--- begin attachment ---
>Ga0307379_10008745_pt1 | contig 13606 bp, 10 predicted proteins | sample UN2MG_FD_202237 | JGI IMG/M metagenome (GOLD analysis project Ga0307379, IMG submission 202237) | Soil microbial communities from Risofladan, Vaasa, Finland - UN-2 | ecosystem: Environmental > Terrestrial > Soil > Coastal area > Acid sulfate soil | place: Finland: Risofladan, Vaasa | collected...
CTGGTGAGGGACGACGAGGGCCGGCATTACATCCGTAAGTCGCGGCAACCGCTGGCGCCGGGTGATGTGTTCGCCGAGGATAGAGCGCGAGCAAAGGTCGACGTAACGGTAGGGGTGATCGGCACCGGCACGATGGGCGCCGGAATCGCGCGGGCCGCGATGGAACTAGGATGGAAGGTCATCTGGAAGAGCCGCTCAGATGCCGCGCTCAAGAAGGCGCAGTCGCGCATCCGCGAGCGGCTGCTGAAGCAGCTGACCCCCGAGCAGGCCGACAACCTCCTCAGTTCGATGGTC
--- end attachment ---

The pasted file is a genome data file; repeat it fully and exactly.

>Ga0307379_10008745_pt1 | contig 13606 bp, 10 predicted proteins | sample UN2MG_FD_202237 | JGI IMG/M metagenome (GOLD analysis project Ga0307379, IMG submission 202237) | Soil microbial communities from Risofladan, Vaasa, Finland - UN-2 | ecosystem: Environmental > Terrestrial > Soil > Coastal area > Acid sulfate soil | place: Finland: Risofladan, Vaasa | collected...
CTGGTGAGGGACGACGAGGGCCGGCATTACATCCGTAAGTCGCGGCAACCGCTGGCGCCGGGTGATGTGTTCGCCGAGGATAGAGCGCGAGCAAAGGTCGACGTAACGGTAGGGGTGATCGGCACCGGCACGATGGGCGCCGGAATCGCGCGGGCCGCGATGGAACTAGGATGGAAGGTCATCTGGAAGAGCCGCTCAGATGCCGCGCTCAAGAAGGCGCAGTCGCGCATCCGCGAGCGGCTGCTGAAGCAGCTGACCCCCGAGCAGGCCGACAACCTCCTCAGTTCGATGGTC